When U.S. president Ronald Reagan challenged Soviet leader Mikhail Gorbachev to "tear down this wall" in 1987, he could never have imagined that thousands of West Berliners and countless others around the world would be striving to save it today.
Just two years after Mr. Reagan's famous words -- possibly his most memorable speech -- the Soviet bloc was in disarray and East Germany began dismantling one of the greatest symbols of the Cold War.
Today, however, the remaining portions of the Wall, a recognized historic site, are under threat. Early Wednesday, under cover of night, work crews backed by 250 police officers tore down a wide section of what is known as the East Side Gallery, the longest remaining portion of the Wall.
Some $3 million had been invested in preserving the Soviet concrete barrier, which had separated East and West Berlin. It had even been protected under local heritage legislation, but a condo developer needed the space for a road to a new luxury condo complex.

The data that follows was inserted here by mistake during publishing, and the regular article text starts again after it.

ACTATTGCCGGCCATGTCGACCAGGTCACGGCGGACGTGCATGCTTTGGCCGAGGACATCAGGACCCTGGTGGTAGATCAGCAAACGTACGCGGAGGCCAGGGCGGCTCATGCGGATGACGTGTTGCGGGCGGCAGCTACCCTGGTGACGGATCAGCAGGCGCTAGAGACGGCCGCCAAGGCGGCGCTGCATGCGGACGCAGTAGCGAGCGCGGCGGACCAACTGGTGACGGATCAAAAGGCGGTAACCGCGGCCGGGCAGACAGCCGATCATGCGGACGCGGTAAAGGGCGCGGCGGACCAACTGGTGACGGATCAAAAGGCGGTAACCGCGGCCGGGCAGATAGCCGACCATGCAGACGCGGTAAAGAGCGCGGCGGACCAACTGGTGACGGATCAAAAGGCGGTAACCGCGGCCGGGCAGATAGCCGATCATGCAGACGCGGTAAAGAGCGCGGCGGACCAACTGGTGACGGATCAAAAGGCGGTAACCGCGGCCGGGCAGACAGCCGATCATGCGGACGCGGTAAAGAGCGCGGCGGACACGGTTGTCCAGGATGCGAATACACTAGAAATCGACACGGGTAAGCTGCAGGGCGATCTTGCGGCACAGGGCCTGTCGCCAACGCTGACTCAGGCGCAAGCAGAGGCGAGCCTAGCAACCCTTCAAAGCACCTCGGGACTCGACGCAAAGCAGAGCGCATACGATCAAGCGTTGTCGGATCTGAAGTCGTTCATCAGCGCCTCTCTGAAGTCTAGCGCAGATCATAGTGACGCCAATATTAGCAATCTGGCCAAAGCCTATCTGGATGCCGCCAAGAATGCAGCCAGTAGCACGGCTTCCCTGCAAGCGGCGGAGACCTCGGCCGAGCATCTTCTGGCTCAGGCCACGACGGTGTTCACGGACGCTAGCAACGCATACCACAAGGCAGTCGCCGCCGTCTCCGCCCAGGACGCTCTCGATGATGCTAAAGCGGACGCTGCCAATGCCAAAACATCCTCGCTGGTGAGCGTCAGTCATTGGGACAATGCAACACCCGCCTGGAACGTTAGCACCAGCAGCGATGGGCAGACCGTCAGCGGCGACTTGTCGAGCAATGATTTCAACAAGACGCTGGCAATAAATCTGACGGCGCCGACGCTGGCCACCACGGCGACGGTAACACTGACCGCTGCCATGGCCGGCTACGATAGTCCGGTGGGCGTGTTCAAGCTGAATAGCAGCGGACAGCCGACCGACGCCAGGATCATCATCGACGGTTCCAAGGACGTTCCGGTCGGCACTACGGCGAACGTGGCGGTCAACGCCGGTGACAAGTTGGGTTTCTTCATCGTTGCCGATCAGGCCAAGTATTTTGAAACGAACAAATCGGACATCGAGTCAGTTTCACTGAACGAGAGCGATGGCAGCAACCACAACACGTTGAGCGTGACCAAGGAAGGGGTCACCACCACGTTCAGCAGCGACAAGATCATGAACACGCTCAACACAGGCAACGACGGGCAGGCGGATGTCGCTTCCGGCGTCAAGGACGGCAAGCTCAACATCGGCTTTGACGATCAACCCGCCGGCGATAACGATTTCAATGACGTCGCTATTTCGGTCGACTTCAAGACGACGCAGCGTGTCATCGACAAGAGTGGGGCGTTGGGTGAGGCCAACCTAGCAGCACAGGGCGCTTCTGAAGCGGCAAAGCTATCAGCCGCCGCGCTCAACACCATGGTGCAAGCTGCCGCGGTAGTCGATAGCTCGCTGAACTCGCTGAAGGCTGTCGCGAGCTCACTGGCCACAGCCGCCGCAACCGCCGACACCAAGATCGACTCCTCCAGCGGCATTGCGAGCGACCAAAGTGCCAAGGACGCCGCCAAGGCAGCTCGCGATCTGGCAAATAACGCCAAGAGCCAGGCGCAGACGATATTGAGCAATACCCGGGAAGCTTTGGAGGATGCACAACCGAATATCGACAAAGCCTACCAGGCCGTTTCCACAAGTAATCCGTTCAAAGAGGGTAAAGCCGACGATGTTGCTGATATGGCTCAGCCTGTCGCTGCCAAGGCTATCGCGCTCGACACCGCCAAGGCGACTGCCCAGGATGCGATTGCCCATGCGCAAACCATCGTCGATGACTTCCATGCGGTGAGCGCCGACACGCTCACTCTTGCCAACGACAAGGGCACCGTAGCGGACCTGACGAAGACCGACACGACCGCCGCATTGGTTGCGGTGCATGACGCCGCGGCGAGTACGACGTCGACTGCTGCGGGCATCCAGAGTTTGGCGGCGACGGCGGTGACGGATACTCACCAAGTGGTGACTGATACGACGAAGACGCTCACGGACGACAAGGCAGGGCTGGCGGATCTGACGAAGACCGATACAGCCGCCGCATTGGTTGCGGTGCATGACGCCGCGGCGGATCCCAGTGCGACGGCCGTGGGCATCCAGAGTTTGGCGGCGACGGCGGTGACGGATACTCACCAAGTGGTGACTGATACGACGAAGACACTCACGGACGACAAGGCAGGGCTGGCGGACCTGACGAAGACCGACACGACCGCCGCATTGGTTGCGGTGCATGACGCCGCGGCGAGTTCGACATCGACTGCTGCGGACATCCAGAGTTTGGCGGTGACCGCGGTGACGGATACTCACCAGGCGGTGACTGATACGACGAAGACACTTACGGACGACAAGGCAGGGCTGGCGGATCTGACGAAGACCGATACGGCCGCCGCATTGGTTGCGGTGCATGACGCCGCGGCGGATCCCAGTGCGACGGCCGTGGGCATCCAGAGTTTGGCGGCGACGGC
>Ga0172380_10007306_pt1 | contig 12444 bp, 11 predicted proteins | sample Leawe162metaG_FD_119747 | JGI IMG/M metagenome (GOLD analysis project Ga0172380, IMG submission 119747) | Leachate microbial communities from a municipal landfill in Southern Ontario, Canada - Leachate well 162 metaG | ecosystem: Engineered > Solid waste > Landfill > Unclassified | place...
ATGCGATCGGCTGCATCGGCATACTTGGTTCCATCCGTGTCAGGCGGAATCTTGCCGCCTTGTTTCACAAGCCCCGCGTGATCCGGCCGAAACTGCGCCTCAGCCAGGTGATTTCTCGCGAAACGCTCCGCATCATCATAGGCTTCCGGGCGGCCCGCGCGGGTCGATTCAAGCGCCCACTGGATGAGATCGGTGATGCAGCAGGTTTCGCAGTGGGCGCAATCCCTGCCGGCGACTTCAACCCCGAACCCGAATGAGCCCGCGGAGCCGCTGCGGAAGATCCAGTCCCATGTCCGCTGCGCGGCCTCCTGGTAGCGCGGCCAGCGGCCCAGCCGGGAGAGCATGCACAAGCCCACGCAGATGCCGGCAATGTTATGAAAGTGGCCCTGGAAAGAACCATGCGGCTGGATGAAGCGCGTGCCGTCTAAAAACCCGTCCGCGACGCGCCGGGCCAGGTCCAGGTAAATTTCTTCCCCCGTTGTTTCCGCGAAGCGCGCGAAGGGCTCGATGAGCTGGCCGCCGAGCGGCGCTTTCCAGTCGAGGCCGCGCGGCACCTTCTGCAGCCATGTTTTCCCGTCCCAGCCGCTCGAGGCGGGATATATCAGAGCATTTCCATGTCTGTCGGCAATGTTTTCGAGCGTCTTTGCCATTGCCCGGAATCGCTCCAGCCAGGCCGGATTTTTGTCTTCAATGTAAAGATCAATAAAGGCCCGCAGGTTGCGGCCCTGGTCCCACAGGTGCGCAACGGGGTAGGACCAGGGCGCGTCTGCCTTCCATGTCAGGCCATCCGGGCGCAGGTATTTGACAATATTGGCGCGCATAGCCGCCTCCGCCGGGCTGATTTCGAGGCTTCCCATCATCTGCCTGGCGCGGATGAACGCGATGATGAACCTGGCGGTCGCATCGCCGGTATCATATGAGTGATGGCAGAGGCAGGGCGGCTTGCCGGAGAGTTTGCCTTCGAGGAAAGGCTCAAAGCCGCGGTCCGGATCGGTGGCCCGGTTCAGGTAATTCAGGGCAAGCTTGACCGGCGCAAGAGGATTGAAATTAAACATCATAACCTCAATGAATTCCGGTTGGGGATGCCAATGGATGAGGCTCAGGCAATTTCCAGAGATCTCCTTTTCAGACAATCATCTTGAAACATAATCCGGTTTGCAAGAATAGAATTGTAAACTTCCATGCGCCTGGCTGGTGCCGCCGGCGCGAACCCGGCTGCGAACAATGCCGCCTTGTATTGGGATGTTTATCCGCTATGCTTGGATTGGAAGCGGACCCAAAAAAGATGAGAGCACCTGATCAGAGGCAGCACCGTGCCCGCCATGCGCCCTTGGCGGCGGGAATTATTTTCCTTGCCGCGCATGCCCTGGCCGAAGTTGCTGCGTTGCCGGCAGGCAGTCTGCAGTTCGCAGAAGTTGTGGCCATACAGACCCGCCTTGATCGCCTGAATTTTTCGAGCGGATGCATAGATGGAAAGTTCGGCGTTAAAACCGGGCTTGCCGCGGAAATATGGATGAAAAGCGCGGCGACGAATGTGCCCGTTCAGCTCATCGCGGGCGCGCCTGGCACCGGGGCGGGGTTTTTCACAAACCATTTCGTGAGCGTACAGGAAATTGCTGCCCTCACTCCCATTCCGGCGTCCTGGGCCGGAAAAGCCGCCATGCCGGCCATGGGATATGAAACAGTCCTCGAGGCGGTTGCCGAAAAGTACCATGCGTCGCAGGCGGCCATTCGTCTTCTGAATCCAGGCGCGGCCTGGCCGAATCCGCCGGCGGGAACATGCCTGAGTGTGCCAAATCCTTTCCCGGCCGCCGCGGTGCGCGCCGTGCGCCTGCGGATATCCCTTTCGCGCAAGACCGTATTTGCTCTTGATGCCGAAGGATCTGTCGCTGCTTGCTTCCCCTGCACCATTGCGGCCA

Large sections of the structure had been torn down in the fury of celebrations in 1989 and 1990, leaving only a few sections to mark two of history's watershed moments. Its erection in 1961 deepened American resolve to stave off Communist oppression, while its partial destruction in 1989 was an iconic moment that marked the end of the Cold War.
The remaining sections of the Wall should not be torn down, but preserved as a monument to the triumph of freedom over oppression, and the end of the longest and most dangerous ideological struggle in history.